Agnon liked to coin words in Hebrew, the language that was being restored at the time and acquiring new facets. His neologisms, though, can be appreciated only by those who are fortunate to read Agnon’s original texts. We cannot but take it for granted. There was one word I received as a generous gift brought from the Land of Israel – “glasses.” In Agnon’s language they are בתי עיניים (batei einaim), or houses, or rather dwellings for eyes.

As soon as I arrived to Buchach, I put on Agnon’s glasses. Instead of the Cyrillic script I seemed to see the Jewish square script, so I had to carefully blink several times to discern the right words. I walked past the place were there used to be a synagogue, a Beth Midrash, and a Jewish hospital. Although the buildings had long been gone, and some of the sites were now occupied by market stalls while others remain empty, I saw them with the inner vision instilled in me by Agnon’s works.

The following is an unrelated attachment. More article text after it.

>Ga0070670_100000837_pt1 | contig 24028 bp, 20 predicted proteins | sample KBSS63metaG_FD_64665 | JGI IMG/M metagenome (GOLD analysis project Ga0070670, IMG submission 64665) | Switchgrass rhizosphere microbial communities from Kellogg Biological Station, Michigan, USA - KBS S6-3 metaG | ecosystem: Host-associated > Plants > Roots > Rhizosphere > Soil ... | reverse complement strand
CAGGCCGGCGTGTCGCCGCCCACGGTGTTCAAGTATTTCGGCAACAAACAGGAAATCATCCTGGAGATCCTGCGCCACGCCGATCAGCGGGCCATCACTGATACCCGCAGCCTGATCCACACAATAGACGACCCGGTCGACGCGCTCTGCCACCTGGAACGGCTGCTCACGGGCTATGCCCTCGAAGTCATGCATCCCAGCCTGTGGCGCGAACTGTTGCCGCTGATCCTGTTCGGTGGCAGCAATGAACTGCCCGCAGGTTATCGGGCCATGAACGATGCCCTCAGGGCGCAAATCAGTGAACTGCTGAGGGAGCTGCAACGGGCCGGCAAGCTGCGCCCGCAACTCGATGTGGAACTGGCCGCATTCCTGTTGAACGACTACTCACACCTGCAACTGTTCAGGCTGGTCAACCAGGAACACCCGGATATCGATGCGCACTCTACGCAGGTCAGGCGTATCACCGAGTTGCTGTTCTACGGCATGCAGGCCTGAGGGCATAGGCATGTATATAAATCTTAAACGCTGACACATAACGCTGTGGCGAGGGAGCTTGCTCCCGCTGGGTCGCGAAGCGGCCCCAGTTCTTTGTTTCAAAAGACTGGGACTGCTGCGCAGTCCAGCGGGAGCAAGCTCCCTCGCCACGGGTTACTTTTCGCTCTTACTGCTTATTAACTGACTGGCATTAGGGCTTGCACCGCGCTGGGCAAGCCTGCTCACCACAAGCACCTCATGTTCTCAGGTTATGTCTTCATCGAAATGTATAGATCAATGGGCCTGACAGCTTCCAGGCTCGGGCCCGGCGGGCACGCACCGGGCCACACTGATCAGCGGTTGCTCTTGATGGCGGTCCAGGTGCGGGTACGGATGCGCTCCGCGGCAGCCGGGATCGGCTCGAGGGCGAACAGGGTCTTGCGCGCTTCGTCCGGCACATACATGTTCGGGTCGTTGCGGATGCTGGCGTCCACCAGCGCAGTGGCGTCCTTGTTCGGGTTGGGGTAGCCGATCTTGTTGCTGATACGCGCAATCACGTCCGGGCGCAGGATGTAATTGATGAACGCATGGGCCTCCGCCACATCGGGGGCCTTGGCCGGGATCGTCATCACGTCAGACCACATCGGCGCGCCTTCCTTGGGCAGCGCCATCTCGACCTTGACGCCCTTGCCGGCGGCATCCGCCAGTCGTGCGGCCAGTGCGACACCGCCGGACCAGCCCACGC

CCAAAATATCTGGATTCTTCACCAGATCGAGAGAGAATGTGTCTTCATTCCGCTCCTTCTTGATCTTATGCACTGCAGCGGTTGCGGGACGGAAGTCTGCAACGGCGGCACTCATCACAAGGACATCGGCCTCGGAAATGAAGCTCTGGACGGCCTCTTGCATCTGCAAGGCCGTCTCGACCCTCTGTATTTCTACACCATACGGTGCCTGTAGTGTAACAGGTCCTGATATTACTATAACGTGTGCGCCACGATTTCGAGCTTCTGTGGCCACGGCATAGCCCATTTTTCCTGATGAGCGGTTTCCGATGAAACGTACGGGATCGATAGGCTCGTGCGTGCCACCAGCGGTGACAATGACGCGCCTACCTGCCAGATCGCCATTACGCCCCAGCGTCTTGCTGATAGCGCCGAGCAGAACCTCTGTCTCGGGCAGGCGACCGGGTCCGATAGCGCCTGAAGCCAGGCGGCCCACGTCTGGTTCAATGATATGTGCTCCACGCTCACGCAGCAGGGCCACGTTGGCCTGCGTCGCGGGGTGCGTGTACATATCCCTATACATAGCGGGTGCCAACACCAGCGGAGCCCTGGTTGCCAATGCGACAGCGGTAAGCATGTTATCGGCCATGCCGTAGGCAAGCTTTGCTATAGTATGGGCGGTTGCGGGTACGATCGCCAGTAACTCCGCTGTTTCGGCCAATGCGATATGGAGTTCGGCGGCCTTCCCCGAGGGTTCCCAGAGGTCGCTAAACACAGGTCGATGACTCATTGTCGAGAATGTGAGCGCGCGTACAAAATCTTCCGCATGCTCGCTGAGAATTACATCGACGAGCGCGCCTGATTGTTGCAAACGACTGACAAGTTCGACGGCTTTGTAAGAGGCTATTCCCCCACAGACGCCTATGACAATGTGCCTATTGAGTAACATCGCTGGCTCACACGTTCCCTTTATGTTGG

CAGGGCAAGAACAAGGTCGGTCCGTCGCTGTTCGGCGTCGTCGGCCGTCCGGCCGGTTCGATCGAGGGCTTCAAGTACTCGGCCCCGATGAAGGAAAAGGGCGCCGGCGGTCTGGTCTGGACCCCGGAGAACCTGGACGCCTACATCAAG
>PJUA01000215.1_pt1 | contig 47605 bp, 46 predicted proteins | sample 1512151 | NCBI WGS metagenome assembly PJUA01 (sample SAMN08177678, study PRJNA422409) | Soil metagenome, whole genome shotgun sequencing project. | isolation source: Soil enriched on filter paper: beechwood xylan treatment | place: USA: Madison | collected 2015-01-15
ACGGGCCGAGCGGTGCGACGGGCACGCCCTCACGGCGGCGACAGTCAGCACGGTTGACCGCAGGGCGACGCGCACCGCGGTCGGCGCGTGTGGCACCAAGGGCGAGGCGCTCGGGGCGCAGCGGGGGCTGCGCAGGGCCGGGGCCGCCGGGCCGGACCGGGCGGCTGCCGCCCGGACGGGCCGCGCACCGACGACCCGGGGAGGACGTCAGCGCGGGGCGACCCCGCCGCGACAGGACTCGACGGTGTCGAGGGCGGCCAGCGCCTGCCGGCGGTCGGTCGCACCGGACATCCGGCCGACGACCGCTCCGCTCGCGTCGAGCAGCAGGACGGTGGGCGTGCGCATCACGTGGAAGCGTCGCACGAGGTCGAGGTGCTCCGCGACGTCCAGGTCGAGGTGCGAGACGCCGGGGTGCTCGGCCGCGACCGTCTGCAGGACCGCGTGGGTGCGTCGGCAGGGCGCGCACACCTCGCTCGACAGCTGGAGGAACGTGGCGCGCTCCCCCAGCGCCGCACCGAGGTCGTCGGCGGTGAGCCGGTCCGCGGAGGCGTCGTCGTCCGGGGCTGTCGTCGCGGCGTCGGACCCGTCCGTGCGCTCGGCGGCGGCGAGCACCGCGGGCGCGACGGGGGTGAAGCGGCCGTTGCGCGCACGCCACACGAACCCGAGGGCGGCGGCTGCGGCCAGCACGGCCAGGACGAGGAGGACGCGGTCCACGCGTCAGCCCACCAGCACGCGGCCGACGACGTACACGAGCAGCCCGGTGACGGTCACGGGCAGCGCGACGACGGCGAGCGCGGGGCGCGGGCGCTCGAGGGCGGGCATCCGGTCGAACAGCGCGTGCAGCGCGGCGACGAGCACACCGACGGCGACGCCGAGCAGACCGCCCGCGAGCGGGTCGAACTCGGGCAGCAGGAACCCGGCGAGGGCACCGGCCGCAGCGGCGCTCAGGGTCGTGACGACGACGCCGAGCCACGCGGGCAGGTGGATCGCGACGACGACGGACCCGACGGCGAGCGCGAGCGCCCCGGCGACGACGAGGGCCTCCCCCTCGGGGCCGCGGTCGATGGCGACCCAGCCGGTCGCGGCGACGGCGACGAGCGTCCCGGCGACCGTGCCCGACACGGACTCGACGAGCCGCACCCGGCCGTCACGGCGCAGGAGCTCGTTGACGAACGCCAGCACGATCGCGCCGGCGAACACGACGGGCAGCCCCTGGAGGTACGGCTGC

Glasses of Agnon
Photo by Eugenia Senik

I had a guide on this trip. Mr. Mykola knows all the nooks in the town. He is willing to show travelers around any day and at any time, to accompany them as long as they need. He is merely in love with his land. I wouldn’t be surprised if he, too, during walking tours puts on the traveler’s glasses. This allows him to see the city, which he knows by heart, anew.